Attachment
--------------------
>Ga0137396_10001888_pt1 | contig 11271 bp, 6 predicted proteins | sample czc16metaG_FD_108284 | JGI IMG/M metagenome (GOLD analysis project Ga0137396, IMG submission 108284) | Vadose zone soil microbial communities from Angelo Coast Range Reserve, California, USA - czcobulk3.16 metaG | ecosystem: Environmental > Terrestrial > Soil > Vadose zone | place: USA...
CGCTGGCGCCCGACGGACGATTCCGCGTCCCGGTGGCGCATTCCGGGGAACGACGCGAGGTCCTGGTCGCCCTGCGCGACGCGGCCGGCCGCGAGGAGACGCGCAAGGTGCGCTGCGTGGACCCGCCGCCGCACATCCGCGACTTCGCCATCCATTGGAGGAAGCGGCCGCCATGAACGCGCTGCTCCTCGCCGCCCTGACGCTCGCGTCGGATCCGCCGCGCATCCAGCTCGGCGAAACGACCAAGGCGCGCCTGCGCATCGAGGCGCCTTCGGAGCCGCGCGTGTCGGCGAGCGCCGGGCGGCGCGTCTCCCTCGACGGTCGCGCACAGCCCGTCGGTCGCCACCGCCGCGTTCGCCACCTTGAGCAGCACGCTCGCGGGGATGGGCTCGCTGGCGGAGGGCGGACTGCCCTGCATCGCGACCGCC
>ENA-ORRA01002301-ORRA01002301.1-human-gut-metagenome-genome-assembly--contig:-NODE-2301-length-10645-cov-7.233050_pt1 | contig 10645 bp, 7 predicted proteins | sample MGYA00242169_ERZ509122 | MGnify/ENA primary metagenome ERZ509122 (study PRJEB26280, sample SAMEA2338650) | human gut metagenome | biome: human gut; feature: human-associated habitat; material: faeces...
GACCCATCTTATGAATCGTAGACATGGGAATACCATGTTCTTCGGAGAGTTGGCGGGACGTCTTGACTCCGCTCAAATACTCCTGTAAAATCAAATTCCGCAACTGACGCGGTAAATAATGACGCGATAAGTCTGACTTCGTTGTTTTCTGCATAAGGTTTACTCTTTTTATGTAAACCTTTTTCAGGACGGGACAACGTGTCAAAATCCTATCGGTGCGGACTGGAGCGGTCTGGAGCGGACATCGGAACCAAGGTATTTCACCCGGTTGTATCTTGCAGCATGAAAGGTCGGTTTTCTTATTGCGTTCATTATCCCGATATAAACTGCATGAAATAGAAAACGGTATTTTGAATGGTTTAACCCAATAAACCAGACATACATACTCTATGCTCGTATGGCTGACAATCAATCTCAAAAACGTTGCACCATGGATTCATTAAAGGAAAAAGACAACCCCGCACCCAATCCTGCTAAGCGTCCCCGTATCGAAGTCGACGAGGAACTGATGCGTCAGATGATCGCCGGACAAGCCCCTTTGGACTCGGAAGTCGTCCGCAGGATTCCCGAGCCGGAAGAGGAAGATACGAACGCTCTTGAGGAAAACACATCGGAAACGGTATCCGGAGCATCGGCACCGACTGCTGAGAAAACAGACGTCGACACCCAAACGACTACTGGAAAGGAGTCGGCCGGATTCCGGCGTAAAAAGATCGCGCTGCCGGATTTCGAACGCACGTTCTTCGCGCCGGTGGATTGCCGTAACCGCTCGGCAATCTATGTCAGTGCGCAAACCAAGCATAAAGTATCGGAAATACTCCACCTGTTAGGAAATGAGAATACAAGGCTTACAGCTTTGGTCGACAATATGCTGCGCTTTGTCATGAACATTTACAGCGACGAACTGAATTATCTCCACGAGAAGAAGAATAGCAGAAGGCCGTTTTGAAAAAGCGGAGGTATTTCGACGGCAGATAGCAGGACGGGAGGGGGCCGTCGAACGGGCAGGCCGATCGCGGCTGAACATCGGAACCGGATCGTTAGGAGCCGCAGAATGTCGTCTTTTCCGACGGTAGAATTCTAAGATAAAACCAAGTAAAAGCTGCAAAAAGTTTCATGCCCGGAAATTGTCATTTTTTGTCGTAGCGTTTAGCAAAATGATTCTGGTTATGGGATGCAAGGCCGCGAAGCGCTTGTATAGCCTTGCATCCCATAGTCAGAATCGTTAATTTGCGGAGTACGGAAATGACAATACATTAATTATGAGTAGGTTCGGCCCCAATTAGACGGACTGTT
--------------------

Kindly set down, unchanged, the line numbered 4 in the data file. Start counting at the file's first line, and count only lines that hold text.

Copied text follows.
GACCCATCTTATGAATCGTAGACATGGGAATACCATGTTCTTCGGAGAGTTGGCGGGACGTCTTGACTCCGCTCAAATACTCCTGTAAAATCAAATTCCGCAACTGACGCGGTAAATAATGACGCGATAAGTCTGACTTCGTTGTTTTCTGCATAAGGTTTACTCTTTTTATGTAAACCTTTTTCAGGACGGGACAACGTGTCAAAATCCTATCGGTGCGGACTGGAGCGGTCTGGAGCGGACATCGGAACCAAGGTATTTCACCCGGTTGTATCTTGCAGCATGAAAGGTCGGTTTTCTTATTGCGTTCATTATCCCGATATAAACTGCATGAAATAGAAAACGGTATTTTGAATGGTTTAACCCAATAAACCAGACATACATACTCTATGCTCGTATGGCTGACAATCAATCTCAAAAACGTTGCACCATGGATTCATTAAAGGAAAAAGACAACCCCGCACCCAATCCTGCTAAGCGTCCCCGTATCGAAGTCGACGAGGAACTGATGCGTCAGATGATCGCCGGACAAGCCCCTTTGGACTCGGAAGTCGTCCGCAGGATTCCCGAGCCGGAAGAGGAAGATACGAACGCTCTTGAGGAAAACACATCGGAAACGGTATCCGGAGCATCGGCACCGACTGCTGAGAAAACAGACGTCGACACCCAAACGACTACTGGAAAGGAGTCGGCCGGATTCCGGCGTAAAAAGATCGCGCTGCCGGATTTCGAACGCACGTTCTTCGCGCCGGTGGATTGCCGTAACCGCTCGGCAATCTATGTCAGTGCGCAAACCAAGCATAAAGTATCGGAAATACTCCACCTGTTAGGAAATGAGAATACAAGGCTTACAGCTTTGGTCGACAATATGCTGCGCTTTGTCATGAACATTTACAGCGACGAACTGAATTATCTCCACGAGAAGAAGAATAGCAGAAGGCCGTTTTGAAAAAGCGGAGGTATTTCGACGGCAGATAGCAGGACGGGAGGGGGCCGTCGAACGGGCAGGCCGATCGCGGCTGAACATCGGAACCGGATCGTTAGGAGCCGCAGAATGTCGTCTTTTCCGACGGTAGAATTCTAAGATAAAACCAAGTAAAAGCTGCAAAAAGTTTCATGCCCGGAAATTGTCATTTTTTGTCGTAGCGTTTAGCAAAATGATTCTGGTTATGGGATGCAAGGCCGCGAAGCGCTTGTATAGCCTTGCATCCCATAGTCAGAATCGTTAATTTGCGGAGTACGGAAATGACAATACATTAATTATGAGTAGGTTCGGCCCCAATTAGACGGACTGTT